|YOU, J - University Of Illinois|
|SINGH, V - University Of Illinois|
|ENGESETH, N - University Of Illinois|
|TUMBLESON, M - University Of Illinois|
|RAUSCH, K - University Of Illinois|
Submitted to: Food and Bioproducts Processing
Publication Type: Peer Reviewed Journal
Publication Acceptance Date: 10/18/2019
Publication Date: 1/1/2020
Citation: You, J., Johnston, D., Dien, B.S., Singh, V., Engeseth, N.J., Tumbleson, M., Rausch, K.D. 2020. Effects of nitrogenous substances on heat transfer fouling using model thin stillage fluids. Food and Bioproducts Processing. 119:125-132. https://doi.org/10.1016/j.fbp.2019.10.010.
Interpretive Summary: In the production of fuel ethanol, the deposition of unwanted material on the surface of processing equipment is called fouling. These deposits result in the need for additional capital investment and lower processing efficiency. Protein is known to contribute to fouling in other industries when it interacts with phosphate. To better understand how these deposits form in ethanol processing and potentially develop ways to reduce or eliminate the formation, the fouling properties of nitrogenous substances (urea and yeast) using model fluids were investigated. Additionally, the impact of protease addition on the fouling properties of model and commercial thin stillage fluids were examined. The results showed that urea addition did not increase fouling while glucose-yeast model fluids did increase fouling tendencies. The addition of protease from pineapple stems (bromelain) increased fouling in both model and commercial fluids indicating peptides and amino acids are involved in deposit formation. These results will be beneficial to ethanol producers and researches investigating ways of improving processing efficiency and lowering capital and operating costs.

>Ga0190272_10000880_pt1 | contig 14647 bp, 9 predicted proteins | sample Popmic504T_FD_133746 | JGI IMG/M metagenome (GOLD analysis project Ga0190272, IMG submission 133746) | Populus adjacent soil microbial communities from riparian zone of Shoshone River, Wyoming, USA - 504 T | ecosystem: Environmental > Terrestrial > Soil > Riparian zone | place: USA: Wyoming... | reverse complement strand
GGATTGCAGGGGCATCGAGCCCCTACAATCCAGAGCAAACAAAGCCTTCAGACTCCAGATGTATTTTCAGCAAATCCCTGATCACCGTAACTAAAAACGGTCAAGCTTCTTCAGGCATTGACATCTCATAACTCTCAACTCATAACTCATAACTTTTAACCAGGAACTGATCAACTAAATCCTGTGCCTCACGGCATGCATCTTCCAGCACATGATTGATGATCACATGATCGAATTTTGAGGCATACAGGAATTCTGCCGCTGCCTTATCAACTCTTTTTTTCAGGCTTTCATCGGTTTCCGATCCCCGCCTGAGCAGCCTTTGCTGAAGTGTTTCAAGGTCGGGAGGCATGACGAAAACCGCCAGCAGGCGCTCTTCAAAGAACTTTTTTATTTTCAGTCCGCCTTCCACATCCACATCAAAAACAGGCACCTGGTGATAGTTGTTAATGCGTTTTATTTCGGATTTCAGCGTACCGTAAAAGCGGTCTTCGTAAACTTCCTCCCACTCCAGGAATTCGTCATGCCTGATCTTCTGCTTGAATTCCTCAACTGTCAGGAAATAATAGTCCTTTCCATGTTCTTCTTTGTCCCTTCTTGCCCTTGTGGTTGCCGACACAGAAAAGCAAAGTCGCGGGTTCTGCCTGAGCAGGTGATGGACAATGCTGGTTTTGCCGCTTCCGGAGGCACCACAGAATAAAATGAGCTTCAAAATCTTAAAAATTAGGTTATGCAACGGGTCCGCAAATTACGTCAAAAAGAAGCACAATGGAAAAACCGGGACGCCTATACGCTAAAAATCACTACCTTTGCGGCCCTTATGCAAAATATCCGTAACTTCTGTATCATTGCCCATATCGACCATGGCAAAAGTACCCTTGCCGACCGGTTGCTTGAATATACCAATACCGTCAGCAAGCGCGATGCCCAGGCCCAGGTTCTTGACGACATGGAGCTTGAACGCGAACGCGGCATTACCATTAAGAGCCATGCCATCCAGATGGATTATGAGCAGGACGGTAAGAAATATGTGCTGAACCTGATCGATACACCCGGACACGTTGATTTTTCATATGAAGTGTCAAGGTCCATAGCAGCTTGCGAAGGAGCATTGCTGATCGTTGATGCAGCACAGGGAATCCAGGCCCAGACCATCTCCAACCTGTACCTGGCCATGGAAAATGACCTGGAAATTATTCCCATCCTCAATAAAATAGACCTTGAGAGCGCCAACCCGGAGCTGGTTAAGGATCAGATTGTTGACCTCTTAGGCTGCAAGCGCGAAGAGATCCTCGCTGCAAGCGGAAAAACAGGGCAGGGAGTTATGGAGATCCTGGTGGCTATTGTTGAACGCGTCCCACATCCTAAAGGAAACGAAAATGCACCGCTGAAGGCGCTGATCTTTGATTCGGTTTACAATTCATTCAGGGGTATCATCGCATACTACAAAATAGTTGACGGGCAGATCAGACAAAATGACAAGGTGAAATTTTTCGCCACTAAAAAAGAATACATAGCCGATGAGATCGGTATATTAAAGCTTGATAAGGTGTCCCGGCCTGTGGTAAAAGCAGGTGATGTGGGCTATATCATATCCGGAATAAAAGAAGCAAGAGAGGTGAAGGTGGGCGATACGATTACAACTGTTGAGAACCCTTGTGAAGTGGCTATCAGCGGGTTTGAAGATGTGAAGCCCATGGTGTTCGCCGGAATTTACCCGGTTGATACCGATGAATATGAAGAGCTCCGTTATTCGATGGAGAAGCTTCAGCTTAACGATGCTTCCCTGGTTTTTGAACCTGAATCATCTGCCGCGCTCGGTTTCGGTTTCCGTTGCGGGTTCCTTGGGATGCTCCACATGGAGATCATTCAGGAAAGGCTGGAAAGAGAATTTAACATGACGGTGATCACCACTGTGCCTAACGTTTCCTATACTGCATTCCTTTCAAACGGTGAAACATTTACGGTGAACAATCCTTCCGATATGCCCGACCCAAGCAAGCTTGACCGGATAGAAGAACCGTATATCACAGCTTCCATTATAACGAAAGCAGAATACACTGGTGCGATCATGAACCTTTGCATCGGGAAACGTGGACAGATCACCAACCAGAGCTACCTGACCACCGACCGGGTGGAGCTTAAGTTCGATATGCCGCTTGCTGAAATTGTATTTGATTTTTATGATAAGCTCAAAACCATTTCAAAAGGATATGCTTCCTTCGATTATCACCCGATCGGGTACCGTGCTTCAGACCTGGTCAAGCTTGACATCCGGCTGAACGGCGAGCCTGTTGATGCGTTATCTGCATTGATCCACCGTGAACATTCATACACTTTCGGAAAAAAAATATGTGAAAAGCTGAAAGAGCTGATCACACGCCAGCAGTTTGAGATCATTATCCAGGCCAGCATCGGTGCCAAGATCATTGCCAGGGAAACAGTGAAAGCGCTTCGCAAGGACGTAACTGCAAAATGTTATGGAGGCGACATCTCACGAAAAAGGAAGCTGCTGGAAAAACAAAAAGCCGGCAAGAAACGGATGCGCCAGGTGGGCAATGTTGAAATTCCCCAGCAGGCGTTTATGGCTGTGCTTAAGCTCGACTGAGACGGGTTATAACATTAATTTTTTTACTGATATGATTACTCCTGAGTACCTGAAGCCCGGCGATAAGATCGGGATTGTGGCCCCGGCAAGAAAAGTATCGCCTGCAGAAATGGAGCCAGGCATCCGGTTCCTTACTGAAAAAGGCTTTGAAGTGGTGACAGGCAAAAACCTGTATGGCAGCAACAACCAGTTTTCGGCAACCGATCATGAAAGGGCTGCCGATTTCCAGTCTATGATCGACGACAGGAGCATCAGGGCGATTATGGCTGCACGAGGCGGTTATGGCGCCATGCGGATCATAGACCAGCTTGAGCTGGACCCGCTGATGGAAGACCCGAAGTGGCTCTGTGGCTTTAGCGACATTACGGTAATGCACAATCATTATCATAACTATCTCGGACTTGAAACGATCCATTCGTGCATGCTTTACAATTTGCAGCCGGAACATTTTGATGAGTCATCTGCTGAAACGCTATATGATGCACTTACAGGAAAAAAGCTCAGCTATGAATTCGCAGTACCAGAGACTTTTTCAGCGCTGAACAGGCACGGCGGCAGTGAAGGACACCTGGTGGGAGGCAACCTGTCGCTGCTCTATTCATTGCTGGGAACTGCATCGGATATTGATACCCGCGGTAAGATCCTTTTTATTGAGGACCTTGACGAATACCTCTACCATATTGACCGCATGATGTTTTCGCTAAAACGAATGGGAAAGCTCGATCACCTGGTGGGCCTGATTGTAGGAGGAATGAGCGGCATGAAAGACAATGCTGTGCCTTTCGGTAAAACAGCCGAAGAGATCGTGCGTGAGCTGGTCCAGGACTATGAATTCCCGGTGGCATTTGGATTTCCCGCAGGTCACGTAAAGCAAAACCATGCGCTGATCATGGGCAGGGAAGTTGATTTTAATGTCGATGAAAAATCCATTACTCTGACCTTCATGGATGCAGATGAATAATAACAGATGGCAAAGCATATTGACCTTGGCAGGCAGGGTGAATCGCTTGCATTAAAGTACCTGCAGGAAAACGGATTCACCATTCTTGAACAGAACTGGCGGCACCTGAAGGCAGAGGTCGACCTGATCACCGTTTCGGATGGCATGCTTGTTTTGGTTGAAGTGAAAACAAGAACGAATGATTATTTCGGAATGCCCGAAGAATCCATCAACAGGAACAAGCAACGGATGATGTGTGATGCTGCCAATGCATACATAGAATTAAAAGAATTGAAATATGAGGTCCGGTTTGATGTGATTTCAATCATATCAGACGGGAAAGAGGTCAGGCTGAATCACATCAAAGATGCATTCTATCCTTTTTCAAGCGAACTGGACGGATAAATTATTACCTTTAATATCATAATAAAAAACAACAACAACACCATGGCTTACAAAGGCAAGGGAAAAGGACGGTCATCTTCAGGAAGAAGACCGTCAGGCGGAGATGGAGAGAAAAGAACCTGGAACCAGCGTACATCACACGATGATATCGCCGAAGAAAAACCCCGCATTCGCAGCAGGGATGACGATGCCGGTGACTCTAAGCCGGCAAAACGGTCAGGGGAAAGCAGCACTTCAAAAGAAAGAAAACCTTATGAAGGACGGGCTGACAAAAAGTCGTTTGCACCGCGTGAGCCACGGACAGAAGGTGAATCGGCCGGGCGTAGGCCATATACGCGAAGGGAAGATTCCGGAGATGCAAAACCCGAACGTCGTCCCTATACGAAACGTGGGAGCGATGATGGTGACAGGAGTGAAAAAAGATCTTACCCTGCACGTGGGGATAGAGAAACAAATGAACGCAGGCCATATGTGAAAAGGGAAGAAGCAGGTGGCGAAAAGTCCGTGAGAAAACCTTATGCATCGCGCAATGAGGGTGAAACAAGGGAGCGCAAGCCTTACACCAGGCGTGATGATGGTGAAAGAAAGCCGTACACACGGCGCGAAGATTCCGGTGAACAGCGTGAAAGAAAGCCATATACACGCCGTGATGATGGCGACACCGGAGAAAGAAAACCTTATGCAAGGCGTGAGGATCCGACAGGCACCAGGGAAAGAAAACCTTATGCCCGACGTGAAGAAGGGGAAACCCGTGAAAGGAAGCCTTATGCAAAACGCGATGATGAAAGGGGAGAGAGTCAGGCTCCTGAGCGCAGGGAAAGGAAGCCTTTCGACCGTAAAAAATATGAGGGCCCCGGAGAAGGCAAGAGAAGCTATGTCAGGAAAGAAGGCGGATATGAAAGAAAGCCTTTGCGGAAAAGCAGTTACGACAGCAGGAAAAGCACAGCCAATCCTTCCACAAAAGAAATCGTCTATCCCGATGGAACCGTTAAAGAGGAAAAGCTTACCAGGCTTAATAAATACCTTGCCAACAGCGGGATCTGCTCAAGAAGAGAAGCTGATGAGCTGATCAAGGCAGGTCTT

Technical Abstract: Fouling is unwanted deposition of materials on surfaces of processing equipment, which leads to additional capital investment and lower processing efficiency. During fuel ethanol production, fouling occurs when thin stillage is concentrated into condensed distillers solubles. Investigations of protein impact on fouling are limited despite high protein concentration in thin stillage (17 to 33% db). Protein contributions to fouling have been verified in the dairy industry. Whey proteins and calcium phosphate interact with each other or other proteins and form aggregates on heated surfaces. Due to complex components in thin stillage, it is difficult to study a single effect on fouling without interference from other factors. The objective was to investigate fouling properties of nitrogenous substances (urea and yeast) using model fluids; effects of protease addition on fouling properties of model and commercial thin stillage fluids. Urea addition did not lead to fouling while glucose-yeast model fluids displayed fouling tendencies. Protease from pineapple stem (bromelain) incubation increased fouling in model and commercial fluids, which were indicative that hydrolyzed molecules such as peptides, amino acids or protease can be involved in deposit formation.